School districts across Texas have had a rough go of things in the last couple years, starting with the Legislature’s $5.4 billion cut to public education funding in 2011. A lot of the state’s schools went on a starvation diet. Chronic underfunding of public education seems to be the state’s new norm. Which has left a lot of schools in Texas scrambling to find ways to pay for the bare necessities themselves. Take tiny Childress and Shamrock ISDs, two districts in the Panhandle that shelled out quite a bit of money—on guns. Childress ISD spent $150,000.

The money’s for more than just guns, of course—it’s for guns, and a support system for the guns, reports the Amarillo Globe-News.  The nearby town of Shamrock, with a population of 2,000 and a school district enrollment of about 430, paved the way for regional innovation with the installation of gun safes in classrooms, which would let staff members access heat in a hurry. Childress, with a population of a little over 6,100 and a school district enrollment of about 1,100, knew they were on to something good.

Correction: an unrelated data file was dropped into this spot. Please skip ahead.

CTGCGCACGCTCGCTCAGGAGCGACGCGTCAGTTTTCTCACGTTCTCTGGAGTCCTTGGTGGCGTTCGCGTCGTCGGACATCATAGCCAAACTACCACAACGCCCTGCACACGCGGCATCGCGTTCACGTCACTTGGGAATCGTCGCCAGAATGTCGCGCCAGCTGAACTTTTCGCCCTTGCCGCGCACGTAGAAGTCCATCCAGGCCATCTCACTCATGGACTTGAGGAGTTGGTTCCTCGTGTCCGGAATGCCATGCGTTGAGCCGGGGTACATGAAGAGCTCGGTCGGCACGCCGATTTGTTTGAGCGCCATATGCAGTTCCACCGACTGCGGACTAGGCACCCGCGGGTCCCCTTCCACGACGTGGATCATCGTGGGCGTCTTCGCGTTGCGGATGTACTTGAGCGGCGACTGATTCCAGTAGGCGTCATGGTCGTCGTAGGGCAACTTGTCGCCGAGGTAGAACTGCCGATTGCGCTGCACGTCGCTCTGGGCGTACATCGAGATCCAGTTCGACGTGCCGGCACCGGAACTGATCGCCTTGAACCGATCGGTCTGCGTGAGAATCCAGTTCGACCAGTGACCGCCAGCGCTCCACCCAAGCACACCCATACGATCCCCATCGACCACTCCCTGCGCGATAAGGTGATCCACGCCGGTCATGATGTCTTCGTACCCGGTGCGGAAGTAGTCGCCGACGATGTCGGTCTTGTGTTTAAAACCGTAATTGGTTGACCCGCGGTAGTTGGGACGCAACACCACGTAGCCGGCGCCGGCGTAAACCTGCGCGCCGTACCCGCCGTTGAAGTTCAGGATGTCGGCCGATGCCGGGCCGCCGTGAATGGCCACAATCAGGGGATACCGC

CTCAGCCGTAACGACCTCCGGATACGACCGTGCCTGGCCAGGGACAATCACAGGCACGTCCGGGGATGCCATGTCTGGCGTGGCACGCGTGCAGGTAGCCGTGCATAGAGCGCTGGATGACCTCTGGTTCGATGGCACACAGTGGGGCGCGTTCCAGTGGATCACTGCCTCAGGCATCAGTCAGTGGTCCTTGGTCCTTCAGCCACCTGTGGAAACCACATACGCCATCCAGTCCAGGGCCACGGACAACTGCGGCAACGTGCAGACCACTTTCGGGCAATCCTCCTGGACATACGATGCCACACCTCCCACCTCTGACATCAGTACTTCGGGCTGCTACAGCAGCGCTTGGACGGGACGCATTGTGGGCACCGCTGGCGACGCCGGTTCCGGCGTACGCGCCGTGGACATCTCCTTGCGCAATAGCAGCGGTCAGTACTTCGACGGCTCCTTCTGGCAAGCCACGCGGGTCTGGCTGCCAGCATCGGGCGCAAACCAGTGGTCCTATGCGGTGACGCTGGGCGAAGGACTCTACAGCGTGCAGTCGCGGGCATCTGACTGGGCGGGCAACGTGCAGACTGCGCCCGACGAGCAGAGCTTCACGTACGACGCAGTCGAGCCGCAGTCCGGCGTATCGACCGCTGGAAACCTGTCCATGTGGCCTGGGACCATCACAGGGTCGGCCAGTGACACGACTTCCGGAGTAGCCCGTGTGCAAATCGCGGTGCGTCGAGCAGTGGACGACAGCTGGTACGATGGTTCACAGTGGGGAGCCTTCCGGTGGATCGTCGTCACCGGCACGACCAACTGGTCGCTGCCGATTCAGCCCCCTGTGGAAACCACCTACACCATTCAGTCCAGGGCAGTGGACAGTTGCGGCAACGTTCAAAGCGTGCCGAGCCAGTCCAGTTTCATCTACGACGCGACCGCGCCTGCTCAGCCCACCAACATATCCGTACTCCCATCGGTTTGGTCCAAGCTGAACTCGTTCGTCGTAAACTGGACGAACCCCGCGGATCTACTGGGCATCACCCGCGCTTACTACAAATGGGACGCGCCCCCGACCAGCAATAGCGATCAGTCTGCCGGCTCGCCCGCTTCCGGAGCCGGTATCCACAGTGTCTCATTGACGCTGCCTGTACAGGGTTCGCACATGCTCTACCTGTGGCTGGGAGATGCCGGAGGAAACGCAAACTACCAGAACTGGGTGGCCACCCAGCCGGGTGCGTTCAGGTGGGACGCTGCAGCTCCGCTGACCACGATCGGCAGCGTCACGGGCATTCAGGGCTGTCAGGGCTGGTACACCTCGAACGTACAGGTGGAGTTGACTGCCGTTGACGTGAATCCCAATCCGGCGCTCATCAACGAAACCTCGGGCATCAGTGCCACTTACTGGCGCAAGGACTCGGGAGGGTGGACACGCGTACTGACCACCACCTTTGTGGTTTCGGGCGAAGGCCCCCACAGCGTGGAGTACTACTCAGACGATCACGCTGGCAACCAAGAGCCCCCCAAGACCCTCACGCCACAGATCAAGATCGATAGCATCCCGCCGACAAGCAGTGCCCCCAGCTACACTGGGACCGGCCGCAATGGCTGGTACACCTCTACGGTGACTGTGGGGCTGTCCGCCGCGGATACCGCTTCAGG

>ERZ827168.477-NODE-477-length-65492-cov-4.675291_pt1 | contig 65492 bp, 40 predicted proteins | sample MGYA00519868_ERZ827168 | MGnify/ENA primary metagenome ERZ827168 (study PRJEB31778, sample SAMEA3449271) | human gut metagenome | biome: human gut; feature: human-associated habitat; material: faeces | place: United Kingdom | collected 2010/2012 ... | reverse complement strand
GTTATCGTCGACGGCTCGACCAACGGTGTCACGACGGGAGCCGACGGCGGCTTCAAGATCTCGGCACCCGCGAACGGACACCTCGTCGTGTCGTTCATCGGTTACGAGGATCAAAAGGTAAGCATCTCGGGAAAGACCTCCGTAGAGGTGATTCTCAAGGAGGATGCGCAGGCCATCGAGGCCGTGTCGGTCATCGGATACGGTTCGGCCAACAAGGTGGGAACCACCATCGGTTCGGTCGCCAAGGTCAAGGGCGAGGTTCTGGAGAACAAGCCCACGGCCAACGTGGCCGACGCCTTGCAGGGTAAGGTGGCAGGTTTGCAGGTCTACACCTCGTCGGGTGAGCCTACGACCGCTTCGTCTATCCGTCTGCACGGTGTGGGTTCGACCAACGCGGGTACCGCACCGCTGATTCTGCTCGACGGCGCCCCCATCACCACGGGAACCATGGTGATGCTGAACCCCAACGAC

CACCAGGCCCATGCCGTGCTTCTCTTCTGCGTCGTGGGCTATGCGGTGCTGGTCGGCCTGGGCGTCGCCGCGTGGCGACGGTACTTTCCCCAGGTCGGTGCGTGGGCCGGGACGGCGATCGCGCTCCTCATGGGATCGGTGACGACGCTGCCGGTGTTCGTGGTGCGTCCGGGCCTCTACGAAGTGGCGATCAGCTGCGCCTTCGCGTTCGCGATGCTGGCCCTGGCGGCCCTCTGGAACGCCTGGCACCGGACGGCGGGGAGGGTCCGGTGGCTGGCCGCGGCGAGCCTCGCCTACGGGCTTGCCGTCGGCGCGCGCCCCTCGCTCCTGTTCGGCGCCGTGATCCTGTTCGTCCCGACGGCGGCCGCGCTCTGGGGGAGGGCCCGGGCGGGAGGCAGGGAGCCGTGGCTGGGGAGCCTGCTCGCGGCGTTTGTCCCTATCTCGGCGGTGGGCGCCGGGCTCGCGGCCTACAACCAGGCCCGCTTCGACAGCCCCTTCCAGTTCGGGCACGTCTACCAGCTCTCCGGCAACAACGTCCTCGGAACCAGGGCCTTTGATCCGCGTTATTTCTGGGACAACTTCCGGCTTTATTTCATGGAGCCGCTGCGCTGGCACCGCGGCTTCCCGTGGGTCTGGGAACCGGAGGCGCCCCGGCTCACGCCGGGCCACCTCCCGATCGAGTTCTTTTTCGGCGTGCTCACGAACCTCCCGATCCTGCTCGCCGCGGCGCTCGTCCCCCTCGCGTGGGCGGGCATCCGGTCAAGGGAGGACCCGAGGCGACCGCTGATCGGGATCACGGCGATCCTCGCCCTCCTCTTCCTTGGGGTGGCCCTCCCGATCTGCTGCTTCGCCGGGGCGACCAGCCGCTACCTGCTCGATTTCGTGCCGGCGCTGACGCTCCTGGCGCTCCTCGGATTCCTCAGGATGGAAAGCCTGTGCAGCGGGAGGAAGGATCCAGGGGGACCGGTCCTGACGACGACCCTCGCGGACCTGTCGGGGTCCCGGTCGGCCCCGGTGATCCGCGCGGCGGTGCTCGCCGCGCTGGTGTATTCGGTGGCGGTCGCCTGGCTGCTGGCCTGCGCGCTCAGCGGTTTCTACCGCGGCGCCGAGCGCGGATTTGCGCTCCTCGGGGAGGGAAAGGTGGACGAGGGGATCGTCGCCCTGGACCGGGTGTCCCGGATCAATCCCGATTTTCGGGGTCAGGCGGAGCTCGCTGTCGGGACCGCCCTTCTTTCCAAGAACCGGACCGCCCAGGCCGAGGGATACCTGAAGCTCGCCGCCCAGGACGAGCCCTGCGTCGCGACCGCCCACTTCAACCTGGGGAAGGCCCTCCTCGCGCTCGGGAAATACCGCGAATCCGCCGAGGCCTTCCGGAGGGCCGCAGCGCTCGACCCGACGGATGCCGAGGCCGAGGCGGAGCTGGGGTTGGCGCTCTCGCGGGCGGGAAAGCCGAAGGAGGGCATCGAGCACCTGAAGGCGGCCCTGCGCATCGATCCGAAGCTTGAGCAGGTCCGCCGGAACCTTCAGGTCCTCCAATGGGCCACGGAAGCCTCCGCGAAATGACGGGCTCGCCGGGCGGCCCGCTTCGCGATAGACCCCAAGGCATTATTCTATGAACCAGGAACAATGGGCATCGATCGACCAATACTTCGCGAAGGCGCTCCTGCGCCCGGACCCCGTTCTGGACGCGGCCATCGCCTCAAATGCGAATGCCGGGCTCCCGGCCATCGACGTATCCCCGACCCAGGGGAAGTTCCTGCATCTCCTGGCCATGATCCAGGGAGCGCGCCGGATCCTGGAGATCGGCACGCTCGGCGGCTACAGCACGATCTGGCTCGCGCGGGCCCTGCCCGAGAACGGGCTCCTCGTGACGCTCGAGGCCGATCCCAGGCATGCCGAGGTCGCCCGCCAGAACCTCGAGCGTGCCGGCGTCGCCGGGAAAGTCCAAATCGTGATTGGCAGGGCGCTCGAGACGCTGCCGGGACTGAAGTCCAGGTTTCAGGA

Childress ISD’s board approved a similar measure last year that allows certain school employees to access firearms kept in safes, [Superintendent Rick] Teran said. The school district devoted $150,000 to the purchase of firearms, safes, practice ammunition, a panic system and training, he said.

“With all the issues in the nation now, with gunmen coming into our schools and attacking our children, we felt it was our next step for our community,” Teran said.